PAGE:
The fish pose, or Matsyasana is the natural successor of the shoulder stand and it is recommended that you practice it as a counter pose to the stand. The pose implies a compression of the spine and neck as opposed to the stretch obtained while in the shoulder stand, bridge pose or plow pose.
There are several benefits of the fish pose. First of all it helps you expand the chest cavity, enabling the lungs to breathe more air and to become more accustomed to deep breathing techniques. The neck muscles and nerves also become stronger and more responsive while the spine increases its flexibility.
Begin the pose by lying down on your back with the legs straight and close together and with the spine kept straight, parallel to the floor. The position of the arms is also important: they should be straight, positioned under your thighs. The palms rest together, stuck to the floor while the elbows are as close to one another as possible.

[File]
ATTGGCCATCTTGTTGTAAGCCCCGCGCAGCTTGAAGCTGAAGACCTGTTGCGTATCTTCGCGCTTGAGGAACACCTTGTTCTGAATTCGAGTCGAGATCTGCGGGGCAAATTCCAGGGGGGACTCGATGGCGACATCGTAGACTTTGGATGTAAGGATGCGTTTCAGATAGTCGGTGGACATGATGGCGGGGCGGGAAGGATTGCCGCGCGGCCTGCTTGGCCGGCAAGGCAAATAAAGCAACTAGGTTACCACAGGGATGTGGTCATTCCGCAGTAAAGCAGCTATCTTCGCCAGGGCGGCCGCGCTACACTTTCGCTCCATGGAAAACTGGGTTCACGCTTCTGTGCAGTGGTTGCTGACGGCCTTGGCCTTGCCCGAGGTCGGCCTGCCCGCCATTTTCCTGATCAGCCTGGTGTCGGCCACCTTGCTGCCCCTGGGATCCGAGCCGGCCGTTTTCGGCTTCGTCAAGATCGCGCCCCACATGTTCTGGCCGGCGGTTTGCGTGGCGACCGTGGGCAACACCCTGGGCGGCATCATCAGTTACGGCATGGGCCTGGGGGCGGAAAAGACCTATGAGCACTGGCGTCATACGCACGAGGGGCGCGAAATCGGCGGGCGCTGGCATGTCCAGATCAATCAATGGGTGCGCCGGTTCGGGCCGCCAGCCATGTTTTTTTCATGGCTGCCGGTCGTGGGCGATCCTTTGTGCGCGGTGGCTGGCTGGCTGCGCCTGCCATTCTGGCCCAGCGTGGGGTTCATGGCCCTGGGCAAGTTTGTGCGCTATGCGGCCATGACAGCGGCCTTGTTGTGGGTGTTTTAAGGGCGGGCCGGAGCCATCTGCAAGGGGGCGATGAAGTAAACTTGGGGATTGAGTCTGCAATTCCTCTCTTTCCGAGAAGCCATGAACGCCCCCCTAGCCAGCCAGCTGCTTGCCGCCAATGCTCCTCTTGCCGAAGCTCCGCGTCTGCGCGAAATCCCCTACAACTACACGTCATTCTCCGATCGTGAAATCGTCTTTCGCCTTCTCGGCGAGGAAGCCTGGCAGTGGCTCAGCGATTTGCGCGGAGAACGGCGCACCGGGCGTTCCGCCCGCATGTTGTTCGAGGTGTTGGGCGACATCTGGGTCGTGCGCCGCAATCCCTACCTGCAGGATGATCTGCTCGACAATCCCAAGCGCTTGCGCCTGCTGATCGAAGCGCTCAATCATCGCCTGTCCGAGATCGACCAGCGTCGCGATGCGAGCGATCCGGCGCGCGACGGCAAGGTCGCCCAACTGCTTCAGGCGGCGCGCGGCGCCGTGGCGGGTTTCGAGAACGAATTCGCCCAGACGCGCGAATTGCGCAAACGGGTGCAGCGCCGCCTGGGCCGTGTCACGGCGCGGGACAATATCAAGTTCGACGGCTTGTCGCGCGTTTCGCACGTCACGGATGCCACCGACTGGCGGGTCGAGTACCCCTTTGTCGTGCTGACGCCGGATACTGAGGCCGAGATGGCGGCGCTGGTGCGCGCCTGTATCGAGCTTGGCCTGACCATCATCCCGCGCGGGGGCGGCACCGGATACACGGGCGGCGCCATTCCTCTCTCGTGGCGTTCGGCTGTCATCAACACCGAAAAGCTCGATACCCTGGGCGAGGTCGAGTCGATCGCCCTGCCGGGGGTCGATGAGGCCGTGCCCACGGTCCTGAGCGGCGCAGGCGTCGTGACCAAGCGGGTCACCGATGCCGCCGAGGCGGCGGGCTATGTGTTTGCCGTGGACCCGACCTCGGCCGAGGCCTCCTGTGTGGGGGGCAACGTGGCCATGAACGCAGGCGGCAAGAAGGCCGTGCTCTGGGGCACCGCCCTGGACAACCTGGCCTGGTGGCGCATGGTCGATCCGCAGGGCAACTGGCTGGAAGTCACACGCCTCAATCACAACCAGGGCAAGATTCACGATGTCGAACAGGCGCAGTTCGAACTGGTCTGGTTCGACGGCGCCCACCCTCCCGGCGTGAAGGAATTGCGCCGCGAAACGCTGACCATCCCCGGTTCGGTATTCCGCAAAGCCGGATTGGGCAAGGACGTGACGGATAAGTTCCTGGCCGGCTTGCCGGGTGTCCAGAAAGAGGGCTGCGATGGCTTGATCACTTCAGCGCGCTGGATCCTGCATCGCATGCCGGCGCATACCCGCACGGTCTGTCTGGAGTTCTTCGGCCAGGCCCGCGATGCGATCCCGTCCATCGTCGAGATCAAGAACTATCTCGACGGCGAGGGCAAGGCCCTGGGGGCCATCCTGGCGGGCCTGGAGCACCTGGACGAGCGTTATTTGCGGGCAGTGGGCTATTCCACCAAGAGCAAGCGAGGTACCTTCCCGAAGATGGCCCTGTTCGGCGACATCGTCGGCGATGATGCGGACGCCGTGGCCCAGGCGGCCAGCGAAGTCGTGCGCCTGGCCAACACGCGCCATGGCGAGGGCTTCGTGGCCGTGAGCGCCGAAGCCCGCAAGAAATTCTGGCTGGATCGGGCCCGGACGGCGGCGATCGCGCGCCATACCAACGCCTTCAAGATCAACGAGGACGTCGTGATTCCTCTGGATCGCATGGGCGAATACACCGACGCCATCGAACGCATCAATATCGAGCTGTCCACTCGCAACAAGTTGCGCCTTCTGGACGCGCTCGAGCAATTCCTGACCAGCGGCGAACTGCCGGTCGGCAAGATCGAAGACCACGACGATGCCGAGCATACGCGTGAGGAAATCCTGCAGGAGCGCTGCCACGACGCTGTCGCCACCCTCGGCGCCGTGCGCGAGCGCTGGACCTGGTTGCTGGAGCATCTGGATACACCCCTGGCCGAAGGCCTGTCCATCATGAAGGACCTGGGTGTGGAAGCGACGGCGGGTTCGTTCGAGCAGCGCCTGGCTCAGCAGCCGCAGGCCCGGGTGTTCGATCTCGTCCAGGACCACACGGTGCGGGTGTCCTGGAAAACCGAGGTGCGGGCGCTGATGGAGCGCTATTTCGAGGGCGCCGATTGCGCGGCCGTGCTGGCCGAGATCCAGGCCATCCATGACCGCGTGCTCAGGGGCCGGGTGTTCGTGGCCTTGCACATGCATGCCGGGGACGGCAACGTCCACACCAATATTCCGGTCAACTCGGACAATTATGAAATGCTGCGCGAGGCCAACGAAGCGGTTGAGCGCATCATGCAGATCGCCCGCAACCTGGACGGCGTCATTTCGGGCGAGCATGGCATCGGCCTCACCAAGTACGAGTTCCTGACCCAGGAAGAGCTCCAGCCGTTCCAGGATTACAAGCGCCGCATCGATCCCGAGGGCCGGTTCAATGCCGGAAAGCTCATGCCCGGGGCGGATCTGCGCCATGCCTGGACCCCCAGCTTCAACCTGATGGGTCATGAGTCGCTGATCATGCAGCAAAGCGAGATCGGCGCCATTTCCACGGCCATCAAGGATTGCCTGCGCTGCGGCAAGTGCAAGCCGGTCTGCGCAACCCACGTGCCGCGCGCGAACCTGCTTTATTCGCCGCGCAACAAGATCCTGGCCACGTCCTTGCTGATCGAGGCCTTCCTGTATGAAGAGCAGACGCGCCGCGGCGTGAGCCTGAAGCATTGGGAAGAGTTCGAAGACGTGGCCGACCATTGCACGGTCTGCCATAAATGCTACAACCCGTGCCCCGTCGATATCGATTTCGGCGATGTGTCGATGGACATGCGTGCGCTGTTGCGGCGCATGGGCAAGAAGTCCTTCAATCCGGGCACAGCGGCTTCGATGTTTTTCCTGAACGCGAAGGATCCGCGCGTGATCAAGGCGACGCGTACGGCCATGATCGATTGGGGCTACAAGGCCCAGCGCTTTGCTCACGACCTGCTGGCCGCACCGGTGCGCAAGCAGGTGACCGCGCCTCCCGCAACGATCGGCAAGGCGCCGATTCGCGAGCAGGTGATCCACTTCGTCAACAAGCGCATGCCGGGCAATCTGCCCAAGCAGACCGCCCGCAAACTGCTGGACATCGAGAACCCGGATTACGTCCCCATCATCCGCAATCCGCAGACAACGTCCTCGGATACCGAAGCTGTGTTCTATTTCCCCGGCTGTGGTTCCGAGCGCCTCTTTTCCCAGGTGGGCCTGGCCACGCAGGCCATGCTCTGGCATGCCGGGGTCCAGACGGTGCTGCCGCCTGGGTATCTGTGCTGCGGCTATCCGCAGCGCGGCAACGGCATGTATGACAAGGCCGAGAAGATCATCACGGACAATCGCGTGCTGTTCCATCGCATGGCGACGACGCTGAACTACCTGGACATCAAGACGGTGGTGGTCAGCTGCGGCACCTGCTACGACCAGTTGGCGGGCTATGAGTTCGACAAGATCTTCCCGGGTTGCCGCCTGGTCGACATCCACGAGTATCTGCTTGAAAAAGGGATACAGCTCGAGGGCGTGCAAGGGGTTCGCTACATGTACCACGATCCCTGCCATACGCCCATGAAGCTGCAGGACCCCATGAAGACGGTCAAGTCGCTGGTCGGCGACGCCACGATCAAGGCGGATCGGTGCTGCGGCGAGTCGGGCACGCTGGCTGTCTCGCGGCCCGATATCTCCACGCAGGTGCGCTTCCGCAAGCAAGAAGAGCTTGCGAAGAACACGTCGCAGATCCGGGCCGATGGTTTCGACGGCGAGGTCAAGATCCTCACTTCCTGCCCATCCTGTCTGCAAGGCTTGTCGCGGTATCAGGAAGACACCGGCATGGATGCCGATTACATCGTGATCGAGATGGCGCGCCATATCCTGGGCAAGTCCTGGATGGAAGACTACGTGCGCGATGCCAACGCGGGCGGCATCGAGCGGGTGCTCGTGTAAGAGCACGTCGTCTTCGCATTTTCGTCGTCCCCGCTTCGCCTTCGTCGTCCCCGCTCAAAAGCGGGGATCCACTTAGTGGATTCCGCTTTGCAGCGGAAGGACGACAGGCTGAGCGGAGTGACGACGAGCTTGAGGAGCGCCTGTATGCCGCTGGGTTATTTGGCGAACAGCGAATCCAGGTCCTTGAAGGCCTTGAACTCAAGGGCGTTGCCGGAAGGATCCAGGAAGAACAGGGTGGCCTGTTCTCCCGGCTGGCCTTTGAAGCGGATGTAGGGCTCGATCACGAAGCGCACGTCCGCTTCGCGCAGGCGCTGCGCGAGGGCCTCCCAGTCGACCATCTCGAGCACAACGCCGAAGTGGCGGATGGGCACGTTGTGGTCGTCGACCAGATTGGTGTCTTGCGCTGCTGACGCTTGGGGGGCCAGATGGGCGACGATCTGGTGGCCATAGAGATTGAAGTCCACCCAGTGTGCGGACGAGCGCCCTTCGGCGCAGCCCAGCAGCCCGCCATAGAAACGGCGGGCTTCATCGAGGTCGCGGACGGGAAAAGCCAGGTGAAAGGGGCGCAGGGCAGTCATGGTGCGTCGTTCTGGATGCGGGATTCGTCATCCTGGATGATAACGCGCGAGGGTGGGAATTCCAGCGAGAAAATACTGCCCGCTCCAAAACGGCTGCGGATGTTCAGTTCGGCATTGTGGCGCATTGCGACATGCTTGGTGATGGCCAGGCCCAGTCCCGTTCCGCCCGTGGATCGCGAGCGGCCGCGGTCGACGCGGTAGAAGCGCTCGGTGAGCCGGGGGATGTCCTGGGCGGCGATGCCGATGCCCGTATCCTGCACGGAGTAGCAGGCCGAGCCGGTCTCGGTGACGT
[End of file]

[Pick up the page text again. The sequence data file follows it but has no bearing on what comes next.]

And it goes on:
Now to assume the pose.
Press your elbows downward toward the floor, touching the floor if you can, and arch your back.
Take a deep breath during this movement.
Take the weight of your body on your elbows, if possible (it may take time to get to this point), move your head backwards until it reaches the floor...and hold.
Exhale while holding the fish pose.
Relax your legs and allow your chest to expand while taking in a few long breaths.
To come out of the pose, try to slowly lift your head and only then release pressure from your elbows, allowing yourself to assume corpse pose.